Sally Wasef¹, Michael C. Westaway² & Jason Kariwiga² ³

1 Griffith University, Yugambeh Country, 2 University of Queensland, Jagera and Turrbal Country
3 University of Papua New Guinea, Motu and Koitabu Country


While across the globe the integration of genomics with archaeological investigations is producing important new insights into the past, Australia has lagged behind in initiating such collaborative research. The reasons are closely aligned with the disturbance of Aboriginal ancestral remain in the past, and the initial cavalier approach to DNA research by international scholars. The intellectual landscape is changing, and through collaborative research with Aboriginal communities and the development of strong partnerships there is much potential to investigate old questions in archaeology through a new lens. In this paper we review the question relating to diffusion of culture and genes from the Torres Strait and Papua New Guinea into Cape York following from the completion of our Cape York ARC linkage project.

About the presenters

Dr Sally Wasef is a female early career researcher in the exciting but male-dominated field of Paleogenetics. She has focused on addressing fundamental questions about human evolution and migration using newly developed ancient DNA (aDNA) tools and bioinformatic methods. Currently, she is in her first independent, group leading position with a research affiliation to the Australian Research Centre for Human Evolution (ARCHE), Griffith University. Over her 13 years of experience, including a PhD conferred in 2016, she has obtained internationally significant results by retrieving aDNA from Egyptian mummies, Southeast Asian, Papuan and Australian humans, as well as from animal remains from sub-optimal (arid, humid tropical) environments. These research breakthroughs required significant investments of time and effort to rework currently available methods and devise new means of capturing the surviving genetic material. In leading this research, she has developed close collaborations with Traditional Owners (Gimuy Yidniji Elders, Barkandji/Paakantyi Elders, Ngiyampaa Elders, Mutthi Mutthi Elders, Thanynakwith Elders, Flinders and Howick Islands Elders among other communities), archaeologists, and other researchers from diverse disciplines within Australia and internationally. She will highlight some of the aDNA research work in Cape York. A/Prof Michael Westaway is an archaeologist and biological anthropologist funded to investigate socio-economic change in Sahul during the Holocene. He is currently undertaking a Future Fellowship in Archaeology, the School of Social Science. He will contribute today to some results of an ARC linkage project that he led while at Griffith University which has resulted in an ongoing research collaboration with Traditional Owners from the Flinders Island group.  Jason Kariwiga is a PhD candidate at UQ in the School of Social Science.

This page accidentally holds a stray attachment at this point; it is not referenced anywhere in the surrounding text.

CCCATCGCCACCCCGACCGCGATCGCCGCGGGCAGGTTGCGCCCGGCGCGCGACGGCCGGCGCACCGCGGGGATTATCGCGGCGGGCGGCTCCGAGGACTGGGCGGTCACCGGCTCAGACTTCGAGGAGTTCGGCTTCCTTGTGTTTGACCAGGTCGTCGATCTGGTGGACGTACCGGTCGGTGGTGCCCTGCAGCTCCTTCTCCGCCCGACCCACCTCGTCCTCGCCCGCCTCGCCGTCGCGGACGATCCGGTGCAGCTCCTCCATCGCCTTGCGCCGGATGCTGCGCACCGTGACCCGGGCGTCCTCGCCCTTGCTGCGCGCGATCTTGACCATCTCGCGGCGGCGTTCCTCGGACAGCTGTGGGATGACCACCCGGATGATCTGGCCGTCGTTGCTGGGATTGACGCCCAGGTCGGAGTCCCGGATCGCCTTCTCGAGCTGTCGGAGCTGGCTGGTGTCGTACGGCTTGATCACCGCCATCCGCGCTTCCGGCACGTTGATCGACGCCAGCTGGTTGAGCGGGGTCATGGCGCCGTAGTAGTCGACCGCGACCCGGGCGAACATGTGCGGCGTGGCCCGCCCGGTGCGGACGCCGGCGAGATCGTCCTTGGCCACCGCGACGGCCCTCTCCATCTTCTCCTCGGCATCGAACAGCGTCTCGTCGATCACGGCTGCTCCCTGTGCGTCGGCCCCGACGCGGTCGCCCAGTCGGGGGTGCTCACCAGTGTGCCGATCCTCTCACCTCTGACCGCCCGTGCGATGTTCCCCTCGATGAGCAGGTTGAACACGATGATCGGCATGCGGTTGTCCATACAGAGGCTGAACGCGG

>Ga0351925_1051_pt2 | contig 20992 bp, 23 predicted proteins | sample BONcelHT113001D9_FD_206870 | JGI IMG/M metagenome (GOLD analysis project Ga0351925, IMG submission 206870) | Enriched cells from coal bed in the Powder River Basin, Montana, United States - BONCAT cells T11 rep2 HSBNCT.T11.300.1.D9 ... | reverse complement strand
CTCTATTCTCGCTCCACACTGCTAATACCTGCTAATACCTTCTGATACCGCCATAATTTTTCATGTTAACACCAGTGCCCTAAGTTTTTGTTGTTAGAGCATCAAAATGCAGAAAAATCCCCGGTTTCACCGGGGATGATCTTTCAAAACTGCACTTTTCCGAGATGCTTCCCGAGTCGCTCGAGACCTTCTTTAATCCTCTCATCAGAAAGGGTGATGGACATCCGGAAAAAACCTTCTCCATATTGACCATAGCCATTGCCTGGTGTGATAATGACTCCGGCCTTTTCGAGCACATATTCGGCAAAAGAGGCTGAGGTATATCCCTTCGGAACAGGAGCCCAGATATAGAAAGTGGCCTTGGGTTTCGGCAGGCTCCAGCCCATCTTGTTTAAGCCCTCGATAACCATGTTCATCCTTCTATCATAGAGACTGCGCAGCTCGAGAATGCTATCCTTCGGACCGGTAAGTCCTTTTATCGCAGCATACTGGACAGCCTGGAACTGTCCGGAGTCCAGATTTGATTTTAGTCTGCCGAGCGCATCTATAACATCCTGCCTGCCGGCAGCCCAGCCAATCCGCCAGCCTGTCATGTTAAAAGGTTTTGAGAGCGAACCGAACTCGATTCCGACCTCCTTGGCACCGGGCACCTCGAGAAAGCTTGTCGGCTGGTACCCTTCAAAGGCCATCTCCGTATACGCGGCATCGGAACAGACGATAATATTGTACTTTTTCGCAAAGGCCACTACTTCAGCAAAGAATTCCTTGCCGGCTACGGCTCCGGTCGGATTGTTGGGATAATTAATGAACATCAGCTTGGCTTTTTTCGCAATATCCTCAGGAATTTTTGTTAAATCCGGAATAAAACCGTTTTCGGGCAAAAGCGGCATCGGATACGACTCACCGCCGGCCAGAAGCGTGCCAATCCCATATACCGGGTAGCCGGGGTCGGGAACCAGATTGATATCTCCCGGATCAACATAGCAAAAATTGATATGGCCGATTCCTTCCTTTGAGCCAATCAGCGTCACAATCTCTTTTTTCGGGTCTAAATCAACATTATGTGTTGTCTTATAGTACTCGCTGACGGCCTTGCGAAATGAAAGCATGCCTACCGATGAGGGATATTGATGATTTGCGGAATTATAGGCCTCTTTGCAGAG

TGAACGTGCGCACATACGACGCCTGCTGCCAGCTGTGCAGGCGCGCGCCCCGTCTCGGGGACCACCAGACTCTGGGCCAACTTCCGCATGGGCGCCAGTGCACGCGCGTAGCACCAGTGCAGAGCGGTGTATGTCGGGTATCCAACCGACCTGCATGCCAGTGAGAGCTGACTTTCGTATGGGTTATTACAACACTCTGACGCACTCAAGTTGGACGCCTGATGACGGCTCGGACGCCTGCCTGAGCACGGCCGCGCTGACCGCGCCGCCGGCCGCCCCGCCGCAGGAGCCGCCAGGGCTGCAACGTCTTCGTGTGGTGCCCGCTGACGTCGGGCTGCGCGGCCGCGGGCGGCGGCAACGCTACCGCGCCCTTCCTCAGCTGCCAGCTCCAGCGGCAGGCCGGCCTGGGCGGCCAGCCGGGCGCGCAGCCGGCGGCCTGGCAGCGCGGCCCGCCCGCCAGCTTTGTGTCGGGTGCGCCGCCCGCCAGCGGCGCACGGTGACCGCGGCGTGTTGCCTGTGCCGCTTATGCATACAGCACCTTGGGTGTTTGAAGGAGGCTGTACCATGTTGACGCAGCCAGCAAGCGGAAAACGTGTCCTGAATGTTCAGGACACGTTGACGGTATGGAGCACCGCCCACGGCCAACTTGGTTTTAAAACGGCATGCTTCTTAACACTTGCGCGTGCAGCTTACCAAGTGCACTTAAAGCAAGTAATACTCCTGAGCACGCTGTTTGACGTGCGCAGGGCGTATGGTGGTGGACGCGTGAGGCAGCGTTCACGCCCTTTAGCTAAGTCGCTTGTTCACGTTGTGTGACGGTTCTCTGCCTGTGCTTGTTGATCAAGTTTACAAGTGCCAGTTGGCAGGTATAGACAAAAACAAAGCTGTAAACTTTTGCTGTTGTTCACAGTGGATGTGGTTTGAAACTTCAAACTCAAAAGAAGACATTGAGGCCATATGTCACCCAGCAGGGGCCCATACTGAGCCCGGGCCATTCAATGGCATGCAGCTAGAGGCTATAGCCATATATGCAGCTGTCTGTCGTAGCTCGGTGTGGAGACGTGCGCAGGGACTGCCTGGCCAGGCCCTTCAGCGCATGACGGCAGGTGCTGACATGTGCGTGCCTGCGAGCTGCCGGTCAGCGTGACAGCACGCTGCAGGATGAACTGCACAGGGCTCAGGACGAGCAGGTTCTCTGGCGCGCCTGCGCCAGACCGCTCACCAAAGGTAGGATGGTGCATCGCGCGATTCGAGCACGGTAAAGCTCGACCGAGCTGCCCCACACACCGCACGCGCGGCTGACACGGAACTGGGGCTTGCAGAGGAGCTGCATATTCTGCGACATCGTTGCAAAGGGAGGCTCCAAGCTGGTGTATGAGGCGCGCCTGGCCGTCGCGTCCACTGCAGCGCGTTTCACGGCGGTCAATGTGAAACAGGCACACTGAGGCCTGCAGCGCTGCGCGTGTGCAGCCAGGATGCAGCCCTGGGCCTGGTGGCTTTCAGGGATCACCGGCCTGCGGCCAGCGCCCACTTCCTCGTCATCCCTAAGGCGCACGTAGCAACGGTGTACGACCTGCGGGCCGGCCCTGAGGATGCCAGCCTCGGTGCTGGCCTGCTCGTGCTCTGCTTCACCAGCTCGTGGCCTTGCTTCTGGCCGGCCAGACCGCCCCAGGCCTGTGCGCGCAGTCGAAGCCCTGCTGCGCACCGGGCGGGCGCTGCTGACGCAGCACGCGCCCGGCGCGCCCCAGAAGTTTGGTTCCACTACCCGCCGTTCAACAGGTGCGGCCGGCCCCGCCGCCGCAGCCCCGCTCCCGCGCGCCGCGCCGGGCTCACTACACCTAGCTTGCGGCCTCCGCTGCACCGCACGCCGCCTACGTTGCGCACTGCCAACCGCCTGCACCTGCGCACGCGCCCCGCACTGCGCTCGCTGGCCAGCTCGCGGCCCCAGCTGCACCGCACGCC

For those who will be attending in person on campus, please be aware that we are still operating under Covid-19 regulations during public events.  You will be asked to check in via QR code as a condition of entry. Those who are feeling unwell, who have travelled in from overseas or a Covid-19 hotspot in the last 14 days or have been in contact with Covid-19 positive persons, are asked not to attend the seminar. Hand sanitizers will be provided for attendee use at venue​.

About Archaeology Working Papers

The Working Papers in Archaeology seminar series provides a forum for dissemination of archaeological research and ideas amongst UQ archaeology students and staff. All students are invited to attend the series and postgraduate students, from honours upwards, are invited to present their research. The aim is to provide opportunities for students, staff and those from outside UQ, to present and discuss their work in an informal environment. It is hoped that anyone interested in current archaeological directions, both within and outside the School and University, will be able to attend and contribute to the series.


Michie Building (9), UQ St Lucia Campus

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